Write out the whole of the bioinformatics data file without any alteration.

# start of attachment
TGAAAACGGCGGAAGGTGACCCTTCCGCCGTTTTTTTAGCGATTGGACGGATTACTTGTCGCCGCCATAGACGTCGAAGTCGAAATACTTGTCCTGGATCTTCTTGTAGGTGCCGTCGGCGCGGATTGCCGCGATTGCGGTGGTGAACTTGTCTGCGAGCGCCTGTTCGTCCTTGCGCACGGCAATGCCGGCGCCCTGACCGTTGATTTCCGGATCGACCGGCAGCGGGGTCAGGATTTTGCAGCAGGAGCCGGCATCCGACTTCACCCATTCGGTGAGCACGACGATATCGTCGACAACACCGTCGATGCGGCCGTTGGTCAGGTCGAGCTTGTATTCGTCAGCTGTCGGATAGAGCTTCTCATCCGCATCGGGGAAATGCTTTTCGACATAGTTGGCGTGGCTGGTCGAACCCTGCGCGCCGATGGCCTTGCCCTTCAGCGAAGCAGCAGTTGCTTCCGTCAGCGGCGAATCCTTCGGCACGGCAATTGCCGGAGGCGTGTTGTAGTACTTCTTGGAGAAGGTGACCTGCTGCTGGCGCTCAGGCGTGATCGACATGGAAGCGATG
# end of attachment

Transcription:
TGAAAACGGCGGAAGGTGACCCTTCCGCCGTTTTTTTAGCGATTGGACGGATTACTTGTCGCCGCCATAGACGTCGAAGTCGAAATACTTGTCCTGGATCTTCTTGTAGGTGCCGTCGGCGCGGATTGCCGCGATTGCGGTGGTGAACTTGTCTGCGAGCGCCTGTTCGTCCTTGCGCACGGCAATGCCGGCGCCCTGACCGTTGATTTCCGGATCGACCGGCAGCGGGGTCAGGATTTTGCAGCAGGAGCCGGCATCCGACTTCACCCATTCGGTGAGCACGACGATATCGTCGACAACACCGTCGATGCGGCCGTTGGTCAGGTCGAGCTTGTATTCGTCAGCTGTCGGATAGAGCTTCTCATCCGCATCGGGGAAATGCTTTTCGACATAGTTGGCGTGGCTGGTCGAACCCTGCGCGCCGATGGCCTTGCCCTTCAGCGAAGCAGCAGTTGCTTCCGTCAGCGGCGAATCCTTCGGCACGGCAATTGCCGGAGGCGTGTTGTAGTACTTCTTGGAGAAGGTGACCTGCTGCTGGCGCTCAGGCGTGATCGACATGGAAGCGATG